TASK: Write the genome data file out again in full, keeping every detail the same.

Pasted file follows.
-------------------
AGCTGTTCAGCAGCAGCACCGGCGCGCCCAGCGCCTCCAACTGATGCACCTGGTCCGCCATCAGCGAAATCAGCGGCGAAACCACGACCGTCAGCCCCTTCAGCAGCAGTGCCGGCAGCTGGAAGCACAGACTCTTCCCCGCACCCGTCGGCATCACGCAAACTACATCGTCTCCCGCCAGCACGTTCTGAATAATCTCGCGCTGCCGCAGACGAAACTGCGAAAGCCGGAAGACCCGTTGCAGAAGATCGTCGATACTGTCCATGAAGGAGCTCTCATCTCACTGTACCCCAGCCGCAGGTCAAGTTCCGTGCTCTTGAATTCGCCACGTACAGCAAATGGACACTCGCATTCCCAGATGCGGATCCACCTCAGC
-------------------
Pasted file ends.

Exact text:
AGCTGTTCAGCAGCAGCACCGGCGCGCCCAGCGCCTCCAACTGATGCACCTGGTCCGCCATCAGCGAAATCAGCGGCGAAACCACGACCGTCAGCCCCTTCAGCAGCAGTGCCGGCAGCTGGAAGCACAGACTCTTCCCCGCACCCGTCGGCATCACGCAAACTACATCGTCTCCCGCCAGCACGTTCTGAATAATCTCGCGCTGCCGCAGACGAAACTGCGAAAGCCGGAAGACCCGTTGCAGAAGATCGTCGATACTGTCCATGAAGGAGCTCTCATCTCACTGTACCCCAGCCGCAGGTCAAGTTCCGTGCTCTTGAATTCGCCACGTACAGCAAATGGACACTCGCATTCCCAGATGCGGATCCACCTCAGC